[UPDATE: Geoff Johns says that a Sandman TV series is being actively developed.]

Last fall brought the news that Neil Gaiman’s multiple award-winning graphic novel series, The Sandman, would be realized as a television show under the guidance of Supernatural creator Eric Kripke.

Now there’s word from Kripke himself that development of the project has stalled for the time being – but he remains hopeful about being able to tell the tale of Morpheus King of Dreams and his immortal siblings on the small screen in the future.

While attending the Supernatural panel at the 2011 PaleyFest, Kripke informed THR that:

“Unfortunately, for a lot of varying reasons, ‘Sandman’ is not in the works, at least for this season… [It] just didn’t happen this season through nobody’s fault, and hopefully we can do it again in the future.”

This isn’t the first time an attempt to adapt Gaiman’s phantasmagoric creation for the television medium hasn’t panned out. DC previously came close to striking a deal with HBO to produce a Sandman TV series (appropriate, given the adult nature of the original comics), but that plan ultimately failed as well.

Part of the DC Vertigo imprint, The Sandman ran for 75 issues from 1989 to 1996 and revolves around the anthropomorphic representation of dreaming – a pale-faced, black-haired entity who goes by the name of Morpheus. The Dream King is mistaken for his “sister”, Death, by a group of humans is search of immortality, and is held captive for over seventy years, unable to escape his magical prison.

Once Morpheus is at last free of his bonds, he must restore his kingdom to its former glory, reclaim his powers, and adjust to the changes that have occurred in the world (and himself) during his absence.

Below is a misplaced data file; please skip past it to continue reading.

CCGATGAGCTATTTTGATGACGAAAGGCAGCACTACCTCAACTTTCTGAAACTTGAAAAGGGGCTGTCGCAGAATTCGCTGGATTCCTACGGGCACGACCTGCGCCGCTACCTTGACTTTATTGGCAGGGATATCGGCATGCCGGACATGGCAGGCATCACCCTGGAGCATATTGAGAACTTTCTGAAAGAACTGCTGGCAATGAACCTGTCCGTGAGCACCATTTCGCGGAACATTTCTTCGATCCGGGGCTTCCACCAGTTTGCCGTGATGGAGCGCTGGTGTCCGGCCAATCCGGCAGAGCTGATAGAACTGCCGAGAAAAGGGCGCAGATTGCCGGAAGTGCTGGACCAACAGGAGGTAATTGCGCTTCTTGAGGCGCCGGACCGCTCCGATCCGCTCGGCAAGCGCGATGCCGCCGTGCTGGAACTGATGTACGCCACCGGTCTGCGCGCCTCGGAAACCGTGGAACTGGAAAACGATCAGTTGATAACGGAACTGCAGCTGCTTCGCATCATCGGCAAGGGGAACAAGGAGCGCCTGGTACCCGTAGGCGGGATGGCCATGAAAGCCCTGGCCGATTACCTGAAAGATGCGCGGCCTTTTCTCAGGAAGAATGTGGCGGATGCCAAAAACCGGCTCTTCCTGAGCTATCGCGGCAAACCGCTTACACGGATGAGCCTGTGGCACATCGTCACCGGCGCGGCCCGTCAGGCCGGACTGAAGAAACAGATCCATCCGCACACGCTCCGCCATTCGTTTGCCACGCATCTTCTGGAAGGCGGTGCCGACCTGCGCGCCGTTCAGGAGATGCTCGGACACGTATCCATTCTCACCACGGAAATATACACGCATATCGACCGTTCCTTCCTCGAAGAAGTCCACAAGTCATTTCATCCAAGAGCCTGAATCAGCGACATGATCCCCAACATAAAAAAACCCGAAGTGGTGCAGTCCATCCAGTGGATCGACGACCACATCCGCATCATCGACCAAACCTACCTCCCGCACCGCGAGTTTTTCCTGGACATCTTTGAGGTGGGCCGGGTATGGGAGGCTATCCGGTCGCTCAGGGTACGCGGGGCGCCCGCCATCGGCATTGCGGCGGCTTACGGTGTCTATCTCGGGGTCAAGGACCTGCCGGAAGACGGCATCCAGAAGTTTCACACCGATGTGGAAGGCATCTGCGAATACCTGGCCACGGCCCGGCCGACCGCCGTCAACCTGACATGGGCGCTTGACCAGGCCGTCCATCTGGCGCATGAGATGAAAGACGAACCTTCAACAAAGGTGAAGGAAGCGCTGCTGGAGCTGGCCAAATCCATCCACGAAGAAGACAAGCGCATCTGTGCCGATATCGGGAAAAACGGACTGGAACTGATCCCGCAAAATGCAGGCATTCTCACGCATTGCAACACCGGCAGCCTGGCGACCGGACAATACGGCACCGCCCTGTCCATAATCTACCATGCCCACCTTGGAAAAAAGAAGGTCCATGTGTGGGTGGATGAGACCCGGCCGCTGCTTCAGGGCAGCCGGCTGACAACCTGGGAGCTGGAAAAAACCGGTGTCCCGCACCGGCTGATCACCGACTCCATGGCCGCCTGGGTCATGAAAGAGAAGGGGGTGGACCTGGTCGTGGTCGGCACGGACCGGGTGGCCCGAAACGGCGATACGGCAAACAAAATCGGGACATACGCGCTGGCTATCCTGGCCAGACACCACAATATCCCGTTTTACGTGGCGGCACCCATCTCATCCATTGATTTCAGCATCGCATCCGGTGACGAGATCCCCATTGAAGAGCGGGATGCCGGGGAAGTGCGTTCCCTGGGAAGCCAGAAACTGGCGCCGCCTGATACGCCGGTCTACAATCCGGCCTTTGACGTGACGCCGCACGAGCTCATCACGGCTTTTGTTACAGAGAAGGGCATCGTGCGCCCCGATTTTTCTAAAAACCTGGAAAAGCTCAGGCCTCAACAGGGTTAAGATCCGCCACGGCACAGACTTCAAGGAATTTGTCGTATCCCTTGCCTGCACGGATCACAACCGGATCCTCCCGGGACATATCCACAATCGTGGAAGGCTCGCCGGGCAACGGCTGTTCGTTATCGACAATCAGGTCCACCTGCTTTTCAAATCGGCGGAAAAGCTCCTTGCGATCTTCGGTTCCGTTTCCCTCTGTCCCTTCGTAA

Morpheus and Death from 'The Sandman'.

The Sandman is a complex narrative that references and is influenced by an eclectic mixture of ancient mythology, religious iconography, classic literature, supernatural horror, and comic book lore – all filtered through Gaiman’s own unique approach to storytelling (I’m a fan, can you tell? ;-)). Kripke has admitted to also being an ardent fan of the author’s work, and even describes Supernatural as being essentially “‘Sandman’ meets [Gaiman’s] ‘American Gods’.”

This surely won’t mark the final attempt to transform Sandman into a television series, given the enduring popularity of the source material and how potentially lucrative the show could be. Gaiman has worked in the film medium before, and will continue to do so with upcoming projects like Journey to the West – so it’s possible he could become more intimately involved the next time an attempt is made at adapting his most popular comic book for television.

UPDATE: Acclaimed comic book writer (and Smallville contributor) Geoff Johns, who’s also the current Chief Creative Officer of DC comics, has shared the following message, via his Twitter account:

Correction to world: The Sandman is AWAKE! :) Psyched to be working with [Neil Gaiman] on developing one of the greatest series ever!

Look to hear more about Johns’ involvement with a TV adaptation of The Sandman in the near future.

Source: THR